are often the hardest to get a handle on. But if
you make the effort and do so, you'll have an
employee whose diligence and quality work can
make him or her invaluable.
They want to make rational choices, not decide
something based on hunches or what others say or
think. So when they say, "Give me some time to
think it over," you should.
You'll have to be more on your toes when
speaking to THINKERS than with any other types.
They're likely to ask a lot of questions, and if
they sense you're unprepared, they may lose
respect for you. Avoid exaggeration and
vagueness when you speak to them because they
often dissect remarks to decide if you have
serious ideas worthy of serious consideration.
If you come across as half-cocked, real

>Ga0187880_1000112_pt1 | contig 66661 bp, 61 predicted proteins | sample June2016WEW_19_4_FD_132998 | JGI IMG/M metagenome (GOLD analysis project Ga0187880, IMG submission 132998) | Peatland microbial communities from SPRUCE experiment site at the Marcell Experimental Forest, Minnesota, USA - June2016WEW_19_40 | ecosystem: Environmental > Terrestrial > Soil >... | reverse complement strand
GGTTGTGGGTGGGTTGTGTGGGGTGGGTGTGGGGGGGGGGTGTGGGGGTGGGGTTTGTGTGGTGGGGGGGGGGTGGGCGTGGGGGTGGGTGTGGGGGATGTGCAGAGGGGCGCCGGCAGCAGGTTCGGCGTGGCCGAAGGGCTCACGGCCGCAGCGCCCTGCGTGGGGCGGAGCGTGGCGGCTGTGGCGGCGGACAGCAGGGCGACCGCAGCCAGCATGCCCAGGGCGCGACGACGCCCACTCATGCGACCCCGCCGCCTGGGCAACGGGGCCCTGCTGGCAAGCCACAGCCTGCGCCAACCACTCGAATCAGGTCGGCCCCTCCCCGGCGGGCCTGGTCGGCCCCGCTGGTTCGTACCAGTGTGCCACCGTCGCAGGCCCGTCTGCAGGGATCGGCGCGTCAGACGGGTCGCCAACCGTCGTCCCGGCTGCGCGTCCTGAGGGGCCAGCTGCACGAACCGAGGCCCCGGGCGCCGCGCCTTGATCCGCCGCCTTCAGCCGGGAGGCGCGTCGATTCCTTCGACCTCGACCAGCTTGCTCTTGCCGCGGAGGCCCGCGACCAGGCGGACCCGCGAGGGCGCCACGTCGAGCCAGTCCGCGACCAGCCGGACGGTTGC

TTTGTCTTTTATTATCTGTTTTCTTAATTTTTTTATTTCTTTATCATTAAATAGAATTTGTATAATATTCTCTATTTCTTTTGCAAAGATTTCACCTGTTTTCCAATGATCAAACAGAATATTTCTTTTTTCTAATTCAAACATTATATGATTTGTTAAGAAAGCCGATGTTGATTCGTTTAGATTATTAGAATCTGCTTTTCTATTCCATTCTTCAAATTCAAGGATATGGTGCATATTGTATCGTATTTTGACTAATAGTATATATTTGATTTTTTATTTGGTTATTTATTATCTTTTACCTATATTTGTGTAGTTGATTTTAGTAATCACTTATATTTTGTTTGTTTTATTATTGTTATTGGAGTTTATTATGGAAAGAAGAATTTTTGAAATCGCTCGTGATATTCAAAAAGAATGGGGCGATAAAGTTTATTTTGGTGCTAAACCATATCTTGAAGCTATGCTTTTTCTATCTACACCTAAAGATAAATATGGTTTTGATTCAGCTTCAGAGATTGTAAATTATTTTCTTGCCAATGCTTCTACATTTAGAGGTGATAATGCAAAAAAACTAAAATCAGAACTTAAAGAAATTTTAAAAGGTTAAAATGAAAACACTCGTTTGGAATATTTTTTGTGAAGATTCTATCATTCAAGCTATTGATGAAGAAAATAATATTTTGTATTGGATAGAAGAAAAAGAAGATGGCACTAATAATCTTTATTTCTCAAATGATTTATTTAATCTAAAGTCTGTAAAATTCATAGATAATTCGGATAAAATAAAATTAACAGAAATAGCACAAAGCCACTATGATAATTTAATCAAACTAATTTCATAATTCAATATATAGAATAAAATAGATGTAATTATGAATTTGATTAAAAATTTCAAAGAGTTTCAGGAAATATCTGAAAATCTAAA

communication may grind to a halt.
They're also very sensitive to criticism. So if
you ask questions of them, be oblique and
non-judgmental: "Sam, what are your thoughts
about the deadline on the Thompson matter? Are
there special problems you're encountering that
I should know about?" That's far preferable to
the harsher "Why is the Thompson account so
When coaching THINKERS, it's best to focus on
the most important things first and then proceed
in an efficient, logical manner. Go relatively
slow, stopping at intervals to ask for their
input and for a sense of how well they
That's because they like to do things bit by
bit. So, if possible, let them complete a task
in steps, reporting back to you at each
Other ways to help THINKERS:
- Gently request that they share their knowledge
and expertise with others
- Encourage them to stand up for themselves with
those people they'd prefer to avoid
- Try to get them to make more time for people
and for fun
Direct and Guarded
Your DIRECTORS can be among your greatest assets
if you can give them opportunities and avoid
being threatened by their strong personalities.
Don't get frustrated and write them off if you
can't develop a warm relationship with them;
they're into power and results, not warmth. Let
them do their own thing as much as you can, and